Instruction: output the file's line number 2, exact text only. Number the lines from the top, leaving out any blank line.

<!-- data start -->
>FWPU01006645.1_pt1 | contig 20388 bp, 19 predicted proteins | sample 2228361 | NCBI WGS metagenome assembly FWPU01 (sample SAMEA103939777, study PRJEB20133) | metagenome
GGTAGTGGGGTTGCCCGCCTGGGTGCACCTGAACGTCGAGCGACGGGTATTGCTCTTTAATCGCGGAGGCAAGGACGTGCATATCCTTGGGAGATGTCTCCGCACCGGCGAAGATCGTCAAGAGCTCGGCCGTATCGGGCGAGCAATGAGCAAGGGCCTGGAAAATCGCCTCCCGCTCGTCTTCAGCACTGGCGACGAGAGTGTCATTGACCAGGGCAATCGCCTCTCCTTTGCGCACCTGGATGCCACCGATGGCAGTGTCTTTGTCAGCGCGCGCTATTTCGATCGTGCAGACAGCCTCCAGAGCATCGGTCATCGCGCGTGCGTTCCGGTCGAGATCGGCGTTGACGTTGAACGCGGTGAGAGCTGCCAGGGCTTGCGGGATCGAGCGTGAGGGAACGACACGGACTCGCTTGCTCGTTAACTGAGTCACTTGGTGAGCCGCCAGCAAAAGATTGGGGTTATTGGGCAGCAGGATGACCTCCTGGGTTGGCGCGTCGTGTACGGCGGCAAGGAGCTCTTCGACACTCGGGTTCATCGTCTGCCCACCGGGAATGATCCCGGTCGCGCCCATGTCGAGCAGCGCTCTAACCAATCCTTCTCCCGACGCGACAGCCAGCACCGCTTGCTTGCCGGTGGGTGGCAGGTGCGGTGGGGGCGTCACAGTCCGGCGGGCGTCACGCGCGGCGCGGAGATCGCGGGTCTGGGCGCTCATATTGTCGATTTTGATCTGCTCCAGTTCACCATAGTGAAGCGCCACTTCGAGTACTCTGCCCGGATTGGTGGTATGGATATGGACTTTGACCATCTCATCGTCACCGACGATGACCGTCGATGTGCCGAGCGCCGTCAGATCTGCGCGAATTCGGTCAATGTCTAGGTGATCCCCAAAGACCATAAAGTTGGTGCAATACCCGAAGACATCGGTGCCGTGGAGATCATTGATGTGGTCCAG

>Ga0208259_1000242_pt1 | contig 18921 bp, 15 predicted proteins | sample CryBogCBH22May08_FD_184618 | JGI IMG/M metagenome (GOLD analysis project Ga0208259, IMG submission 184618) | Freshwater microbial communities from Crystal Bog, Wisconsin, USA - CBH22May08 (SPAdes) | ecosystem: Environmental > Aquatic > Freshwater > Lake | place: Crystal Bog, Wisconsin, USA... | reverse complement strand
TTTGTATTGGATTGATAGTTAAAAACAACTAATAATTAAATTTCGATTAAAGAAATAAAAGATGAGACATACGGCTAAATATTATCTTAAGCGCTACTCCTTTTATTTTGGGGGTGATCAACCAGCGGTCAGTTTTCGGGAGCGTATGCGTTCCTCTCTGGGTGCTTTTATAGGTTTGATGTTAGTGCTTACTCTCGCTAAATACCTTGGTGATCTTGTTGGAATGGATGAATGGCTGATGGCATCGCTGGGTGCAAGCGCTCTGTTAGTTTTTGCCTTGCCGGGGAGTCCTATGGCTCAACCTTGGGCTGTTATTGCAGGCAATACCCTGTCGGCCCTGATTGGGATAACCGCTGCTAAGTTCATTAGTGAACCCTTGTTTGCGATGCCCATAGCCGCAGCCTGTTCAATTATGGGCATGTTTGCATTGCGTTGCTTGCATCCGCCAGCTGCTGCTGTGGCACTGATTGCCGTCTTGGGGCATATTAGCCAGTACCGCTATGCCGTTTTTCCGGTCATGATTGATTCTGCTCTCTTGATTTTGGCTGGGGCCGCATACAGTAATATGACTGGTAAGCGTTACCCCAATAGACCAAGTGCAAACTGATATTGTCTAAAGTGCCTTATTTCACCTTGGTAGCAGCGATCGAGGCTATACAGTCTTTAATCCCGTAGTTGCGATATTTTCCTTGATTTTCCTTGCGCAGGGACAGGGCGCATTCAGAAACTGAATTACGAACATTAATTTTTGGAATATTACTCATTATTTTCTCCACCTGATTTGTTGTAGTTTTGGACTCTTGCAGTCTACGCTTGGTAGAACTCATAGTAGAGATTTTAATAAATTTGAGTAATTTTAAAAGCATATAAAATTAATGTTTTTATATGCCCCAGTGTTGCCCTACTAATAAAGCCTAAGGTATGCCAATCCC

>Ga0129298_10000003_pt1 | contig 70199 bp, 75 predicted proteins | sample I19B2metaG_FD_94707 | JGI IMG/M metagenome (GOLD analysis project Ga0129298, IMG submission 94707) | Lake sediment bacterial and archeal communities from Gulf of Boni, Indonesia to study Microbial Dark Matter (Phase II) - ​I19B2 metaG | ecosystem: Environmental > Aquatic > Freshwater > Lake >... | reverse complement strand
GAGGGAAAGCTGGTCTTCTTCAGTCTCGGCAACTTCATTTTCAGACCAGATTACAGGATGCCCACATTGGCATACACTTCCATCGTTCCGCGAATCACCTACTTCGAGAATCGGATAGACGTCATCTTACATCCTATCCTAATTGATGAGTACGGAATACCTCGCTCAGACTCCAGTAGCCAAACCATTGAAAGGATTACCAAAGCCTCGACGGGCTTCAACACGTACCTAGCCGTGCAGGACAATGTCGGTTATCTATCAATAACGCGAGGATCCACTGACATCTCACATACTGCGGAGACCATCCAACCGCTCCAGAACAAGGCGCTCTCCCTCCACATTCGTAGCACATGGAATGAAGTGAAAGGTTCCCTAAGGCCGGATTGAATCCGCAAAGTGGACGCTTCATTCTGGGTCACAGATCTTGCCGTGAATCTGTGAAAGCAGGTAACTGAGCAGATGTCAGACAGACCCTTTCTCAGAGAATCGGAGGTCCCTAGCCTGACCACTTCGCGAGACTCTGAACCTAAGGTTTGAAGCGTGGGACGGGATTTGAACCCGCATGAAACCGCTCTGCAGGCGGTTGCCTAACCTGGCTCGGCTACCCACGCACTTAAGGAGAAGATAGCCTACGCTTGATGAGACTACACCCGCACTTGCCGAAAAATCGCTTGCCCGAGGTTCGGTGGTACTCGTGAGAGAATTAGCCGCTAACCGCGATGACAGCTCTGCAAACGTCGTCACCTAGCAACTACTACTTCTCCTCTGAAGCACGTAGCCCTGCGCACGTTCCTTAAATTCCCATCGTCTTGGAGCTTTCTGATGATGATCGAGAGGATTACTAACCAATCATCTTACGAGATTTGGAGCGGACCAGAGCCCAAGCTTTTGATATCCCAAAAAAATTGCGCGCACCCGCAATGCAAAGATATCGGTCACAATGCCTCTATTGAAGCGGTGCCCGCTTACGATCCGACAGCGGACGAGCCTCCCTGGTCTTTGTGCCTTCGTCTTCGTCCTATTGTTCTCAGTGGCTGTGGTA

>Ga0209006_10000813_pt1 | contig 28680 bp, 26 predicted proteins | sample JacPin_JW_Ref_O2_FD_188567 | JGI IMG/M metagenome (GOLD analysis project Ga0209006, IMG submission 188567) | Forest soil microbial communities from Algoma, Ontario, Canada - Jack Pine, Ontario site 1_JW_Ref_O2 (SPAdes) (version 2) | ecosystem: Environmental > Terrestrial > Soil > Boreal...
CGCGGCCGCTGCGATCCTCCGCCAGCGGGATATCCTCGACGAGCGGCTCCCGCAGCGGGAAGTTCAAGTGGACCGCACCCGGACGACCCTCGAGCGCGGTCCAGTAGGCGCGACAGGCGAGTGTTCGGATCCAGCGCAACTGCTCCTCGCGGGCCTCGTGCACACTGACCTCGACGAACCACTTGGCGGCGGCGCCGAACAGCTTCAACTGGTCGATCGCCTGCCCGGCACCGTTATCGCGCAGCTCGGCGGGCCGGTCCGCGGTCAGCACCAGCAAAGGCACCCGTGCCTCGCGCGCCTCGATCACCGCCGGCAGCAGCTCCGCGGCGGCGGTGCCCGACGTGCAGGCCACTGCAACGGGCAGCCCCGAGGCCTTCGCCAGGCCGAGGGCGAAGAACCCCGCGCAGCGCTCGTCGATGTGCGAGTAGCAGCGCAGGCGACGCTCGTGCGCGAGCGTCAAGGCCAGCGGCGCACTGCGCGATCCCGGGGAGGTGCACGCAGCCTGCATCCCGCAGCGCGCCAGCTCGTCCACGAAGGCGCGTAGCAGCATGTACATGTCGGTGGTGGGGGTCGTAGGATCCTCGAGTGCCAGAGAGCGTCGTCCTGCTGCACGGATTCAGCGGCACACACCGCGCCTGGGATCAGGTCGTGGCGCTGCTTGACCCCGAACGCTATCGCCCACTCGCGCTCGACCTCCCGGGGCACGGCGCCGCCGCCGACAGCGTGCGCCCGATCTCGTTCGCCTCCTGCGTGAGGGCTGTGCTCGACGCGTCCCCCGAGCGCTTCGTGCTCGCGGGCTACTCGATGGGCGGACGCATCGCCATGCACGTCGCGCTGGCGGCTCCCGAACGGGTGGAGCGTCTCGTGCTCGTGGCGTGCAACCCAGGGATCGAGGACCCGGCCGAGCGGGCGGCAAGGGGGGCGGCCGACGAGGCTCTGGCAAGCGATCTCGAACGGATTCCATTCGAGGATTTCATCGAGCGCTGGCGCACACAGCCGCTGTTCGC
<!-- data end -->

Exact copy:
GGTAGTGGGGTTGCCCGCCTGGGTGCACCTGAACGTCGAGCGACGGGTATTGCTCTTTAATCGCGGAGGCAAGGACGTGCATATCCTTGGGAGATGTCTCCGCACCGGCGAAGATCGTCAAGAGCTCGGCCGTATCGGGCGAGCAATGAGCAAGGGCCTGGAAAATCGCCTCCCGCTCGTCTTCAGCACTGGCGACGAGAGTGTCATTGACCAGGGCAATCGCCTCTCCTTTGCGCACCTGGATGCCACCGATGGCAGTGTCTTTGTCAGCGCGCGCTATTTCGATCGTGCAGACAGCCTCCAGAGCATCGGTCATCGCGCGTGCGTTCCGGTCGAGATCGGCGTTGACGTTGAACGCGGTGAGAGCTGCCAGGGCTTGCGGGATCGAGCGTGAGGGAACGACACGGACTCGCTTGCTCGTTAACTGAGTCACTTGGTGAGCCGCCAGCAAAAGATTGGGGTTATTGGGCAGCAGGATGACCTCCTGGGTTGGCGCGTCGTGTACGGCGGCAAGGAGCTCTTCGACACTCGGGTTCATCGTCTGCCCACCGGGAATGATCCCGGTCGCGCCCATGTCGAGCAGCGCTCTAACCAATCCTTCTCCCGACGCGACAGCCAGCACCGCTTGCTTGCCGGTGGGTGGCAGGTGCGGTGGGGGCGTCACAGTCCGGCGGGCGTCACGCGCGGCGCGGAGATCGCGGGTCTGGGCGCTCATATTGTCGATTTTGATCTGCTCCAGTTCACCATAGTGAAGCGCCACTTCGAGTACTCTGCCCGGATTGGTGGTATGGATATGGACTTTGACCATCTCATCGTCACCGACGATGACCGTCGATGTGCCGAGCGCCGTCAGATCTGCGCGAATTCGGTCAATGTCTAGGTGATCCCCAAAGACCATAAAGTTGGTGCAATACCCGAAGACATCGGTGCCGTGGAGATCATTGATGTGGTCCAG